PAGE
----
History beckons for teams in Liege

September 22, 2021

The Indoor Hockey World Cup started in Leipzig in 2003 and is now approaching its sixth edition, to take place in Liege, Belgium in February 2022. 

The game is fast, furious and full of drama and excitement. The fact it is held in an indoor arena adds to the atmosphere. Noise levels resonate, the smaller pitch makes the game appear even faster, the spectators are close to the action and can palpably feel the tension among the athletes.

In the men’s competition, 23 different national teams have participated in the previous five World Cups, with Germany enjoying the greatest success – three gold medals, plus a bronze and a silver. The reigning champions, however, are Austria, who defeated Germany in a thrilling final in Berlin in 2018. On that occasion a packed Max-Schmeling-Halle bore witness to the brilliance of Austria’s Michael Korper, who scored twice in the final to help Austria come from a 2-1 deficit to take the match to a shoot-out, which Austria won.

A first bronze medal for the men’s national indoor team of Iran was another standout moment from the 2018 edition of the World Cup. The style and commitment of the Iranian team saw them record some surprise results in the pool rounds, as they held Austria to a draw and beat an obdurate Russian team. In the bronze medal match, they swept away the challenge of Australia in a 5-0 rout.

Aside from Germany and Austria, the other gold medalists in the men’s competition was the Netherlands, who won gold in 2015. On that occasion, it was Austria who were beaten after the Dutch raced to a 3-1 lead in the first half of the match. Iran lost to Germany by a colossal 13-2 margin, emphasising their progress in the subsequent years.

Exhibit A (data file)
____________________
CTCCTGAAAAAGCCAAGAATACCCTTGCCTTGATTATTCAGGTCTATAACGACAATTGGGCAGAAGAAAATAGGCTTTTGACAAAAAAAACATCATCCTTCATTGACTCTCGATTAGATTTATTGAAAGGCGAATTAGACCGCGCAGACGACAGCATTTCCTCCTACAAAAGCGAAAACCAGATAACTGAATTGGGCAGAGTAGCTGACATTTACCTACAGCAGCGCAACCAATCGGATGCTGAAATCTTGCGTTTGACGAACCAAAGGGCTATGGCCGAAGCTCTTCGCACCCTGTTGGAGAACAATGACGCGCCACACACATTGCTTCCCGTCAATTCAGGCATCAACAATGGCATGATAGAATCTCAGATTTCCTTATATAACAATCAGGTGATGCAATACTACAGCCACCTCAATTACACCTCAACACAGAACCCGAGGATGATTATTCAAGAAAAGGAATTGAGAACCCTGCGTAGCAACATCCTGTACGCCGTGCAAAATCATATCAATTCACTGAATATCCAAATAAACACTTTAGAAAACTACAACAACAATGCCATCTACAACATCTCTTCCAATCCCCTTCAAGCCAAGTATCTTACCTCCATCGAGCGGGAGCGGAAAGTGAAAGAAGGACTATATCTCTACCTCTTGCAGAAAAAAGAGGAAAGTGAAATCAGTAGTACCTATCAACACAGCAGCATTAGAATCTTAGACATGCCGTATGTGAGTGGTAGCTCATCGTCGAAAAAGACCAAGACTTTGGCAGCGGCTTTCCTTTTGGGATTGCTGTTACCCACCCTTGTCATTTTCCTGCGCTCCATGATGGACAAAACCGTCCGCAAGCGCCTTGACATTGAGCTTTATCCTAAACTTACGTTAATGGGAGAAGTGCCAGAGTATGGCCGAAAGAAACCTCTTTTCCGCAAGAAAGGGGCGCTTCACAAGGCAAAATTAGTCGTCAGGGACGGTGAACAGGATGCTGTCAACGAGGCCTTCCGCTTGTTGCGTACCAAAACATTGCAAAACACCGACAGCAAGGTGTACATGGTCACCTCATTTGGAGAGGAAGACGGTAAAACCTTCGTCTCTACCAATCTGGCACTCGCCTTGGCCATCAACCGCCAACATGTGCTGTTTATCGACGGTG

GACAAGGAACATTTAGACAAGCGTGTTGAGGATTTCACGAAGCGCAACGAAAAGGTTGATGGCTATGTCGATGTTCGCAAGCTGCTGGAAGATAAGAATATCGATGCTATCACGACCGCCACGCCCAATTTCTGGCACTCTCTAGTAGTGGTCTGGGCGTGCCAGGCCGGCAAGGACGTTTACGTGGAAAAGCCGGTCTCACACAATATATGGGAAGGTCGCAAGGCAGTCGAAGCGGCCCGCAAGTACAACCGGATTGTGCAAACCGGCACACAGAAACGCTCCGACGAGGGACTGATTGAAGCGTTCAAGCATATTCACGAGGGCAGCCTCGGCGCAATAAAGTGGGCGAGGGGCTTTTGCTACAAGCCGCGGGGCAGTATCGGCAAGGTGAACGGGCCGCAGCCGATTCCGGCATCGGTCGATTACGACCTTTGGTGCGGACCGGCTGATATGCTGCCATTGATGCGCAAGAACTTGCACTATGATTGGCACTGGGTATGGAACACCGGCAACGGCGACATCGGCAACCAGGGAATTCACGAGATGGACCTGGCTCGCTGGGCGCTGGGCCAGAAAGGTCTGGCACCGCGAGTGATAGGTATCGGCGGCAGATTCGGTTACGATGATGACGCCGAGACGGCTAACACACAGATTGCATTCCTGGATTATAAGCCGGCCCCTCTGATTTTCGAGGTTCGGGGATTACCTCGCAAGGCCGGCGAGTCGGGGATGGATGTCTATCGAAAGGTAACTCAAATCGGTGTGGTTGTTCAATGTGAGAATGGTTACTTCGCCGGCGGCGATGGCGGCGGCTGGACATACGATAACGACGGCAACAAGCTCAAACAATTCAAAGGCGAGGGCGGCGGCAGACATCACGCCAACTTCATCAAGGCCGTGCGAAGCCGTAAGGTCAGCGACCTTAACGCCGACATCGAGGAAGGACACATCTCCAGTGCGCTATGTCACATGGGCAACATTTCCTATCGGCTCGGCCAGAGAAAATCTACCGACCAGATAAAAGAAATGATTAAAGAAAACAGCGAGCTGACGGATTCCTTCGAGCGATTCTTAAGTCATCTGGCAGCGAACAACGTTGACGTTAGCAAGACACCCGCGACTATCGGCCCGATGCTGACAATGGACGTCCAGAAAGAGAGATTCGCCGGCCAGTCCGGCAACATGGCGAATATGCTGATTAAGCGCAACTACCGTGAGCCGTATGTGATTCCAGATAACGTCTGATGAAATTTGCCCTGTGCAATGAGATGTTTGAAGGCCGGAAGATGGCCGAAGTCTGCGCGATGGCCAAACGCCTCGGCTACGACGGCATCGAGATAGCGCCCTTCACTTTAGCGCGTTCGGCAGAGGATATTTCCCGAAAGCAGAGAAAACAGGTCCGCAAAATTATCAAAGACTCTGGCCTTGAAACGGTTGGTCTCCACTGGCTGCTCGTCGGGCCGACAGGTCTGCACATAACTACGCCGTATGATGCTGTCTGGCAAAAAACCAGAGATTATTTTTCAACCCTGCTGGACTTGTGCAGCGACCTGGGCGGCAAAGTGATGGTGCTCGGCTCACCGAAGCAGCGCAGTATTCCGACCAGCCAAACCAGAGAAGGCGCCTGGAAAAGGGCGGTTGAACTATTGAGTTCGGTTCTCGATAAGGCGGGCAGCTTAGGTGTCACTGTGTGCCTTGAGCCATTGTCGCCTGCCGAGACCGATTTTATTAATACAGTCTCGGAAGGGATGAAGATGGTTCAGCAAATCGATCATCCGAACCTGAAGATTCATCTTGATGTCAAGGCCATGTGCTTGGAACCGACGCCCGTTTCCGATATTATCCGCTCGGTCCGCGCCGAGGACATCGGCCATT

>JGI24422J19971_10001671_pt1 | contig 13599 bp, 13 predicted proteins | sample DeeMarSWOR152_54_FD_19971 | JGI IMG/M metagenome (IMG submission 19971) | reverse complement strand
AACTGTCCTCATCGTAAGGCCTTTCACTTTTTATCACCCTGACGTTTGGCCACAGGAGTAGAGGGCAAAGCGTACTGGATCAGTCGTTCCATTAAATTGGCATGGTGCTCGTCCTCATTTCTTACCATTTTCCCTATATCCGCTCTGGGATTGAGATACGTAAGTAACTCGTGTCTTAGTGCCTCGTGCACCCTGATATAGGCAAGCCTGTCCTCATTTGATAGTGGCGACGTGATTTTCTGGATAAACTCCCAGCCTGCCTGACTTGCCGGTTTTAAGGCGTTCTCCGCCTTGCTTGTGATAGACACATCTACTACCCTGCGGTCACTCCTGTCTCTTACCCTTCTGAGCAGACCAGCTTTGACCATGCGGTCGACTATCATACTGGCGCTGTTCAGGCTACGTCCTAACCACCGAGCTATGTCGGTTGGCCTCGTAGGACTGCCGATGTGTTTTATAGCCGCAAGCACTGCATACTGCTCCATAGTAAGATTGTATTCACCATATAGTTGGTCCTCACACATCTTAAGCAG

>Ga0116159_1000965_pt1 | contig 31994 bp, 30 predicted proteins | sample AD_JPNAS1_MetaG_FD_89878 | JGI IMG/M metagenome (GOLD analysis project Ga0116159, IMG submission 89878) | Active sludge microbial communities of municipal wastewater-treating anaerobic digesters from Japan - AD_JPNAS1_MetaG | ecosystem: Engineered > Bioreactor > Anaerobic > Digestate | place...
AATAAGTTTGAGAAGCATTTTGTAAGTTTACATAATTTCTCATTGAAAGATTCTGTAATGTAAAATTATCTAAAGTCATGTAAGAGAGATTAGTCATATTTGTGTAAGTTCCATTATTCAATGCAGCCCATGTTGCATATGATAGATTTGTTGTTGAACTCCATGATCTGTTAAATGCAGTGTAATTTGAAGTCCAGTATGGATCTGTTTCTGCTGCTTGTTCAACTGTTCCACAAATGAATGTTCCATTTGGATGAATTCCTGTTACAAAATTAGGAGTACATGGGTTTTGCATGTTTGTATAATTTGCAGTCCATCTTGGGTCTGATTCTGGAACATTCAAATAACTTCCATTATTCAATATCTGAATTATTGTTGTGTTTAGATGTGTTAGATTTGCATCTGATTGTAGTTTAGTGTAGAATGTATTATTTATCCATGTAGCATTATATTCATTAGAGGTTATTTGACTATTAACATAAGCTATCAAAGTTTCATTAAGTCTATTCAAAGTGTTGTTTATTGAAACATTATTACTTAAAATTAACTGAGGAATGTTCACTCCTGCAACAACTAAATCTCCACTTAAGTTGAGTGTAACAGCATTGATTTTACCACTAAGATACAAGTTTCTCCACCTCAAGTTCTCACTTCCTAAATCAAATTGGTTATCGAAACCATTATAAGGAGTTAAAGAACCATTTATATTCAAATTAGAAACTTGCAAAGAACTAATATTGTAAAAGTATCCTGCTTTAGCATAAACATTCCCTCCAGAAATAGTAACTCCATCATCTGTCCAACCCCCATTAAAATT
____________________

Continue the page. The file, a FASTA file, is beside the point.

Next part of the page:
Australia, Czech Republic, Germany and Russia are the only men’s teams to have participated in every edition, while Argentina will be making their Indoor World Cup debut in Belgium this time around.


In the women’s competition it is a familiar story of a history of European domination of the event. Germany and Netherlands have split the honours with Germany winning in 2003 (Leipzig), 2011 (Poznan) and 2018 (Berlin) and the Netherlands taking gold in 2007 (Vienna) and 2015 (Leipzig).

Aside from 2007, when Germany were pushed into third place and Spain took silver, these two giants of the game have dominated the top two spots.

The global reach of the women’s game is even greater than the men’s with 26 different nations participating in one or more World Cup events.

While European teams tend to dominate the Indoor Hockey scene, there are always teams that light the stage with their personality and flair. Trinidad and Tobago, Namibia, Kazakhstan, Scotland and Uruguay have all gained huge followings among the supporters at each event as they have brought their own style to the party.

Indoor hockey only has periodical and brief moment on the centre stage but while it is there, it certainly is a sport that grabs the limelight and leaves people feeling elated and exhausted through the sheer skill and speed of the action.



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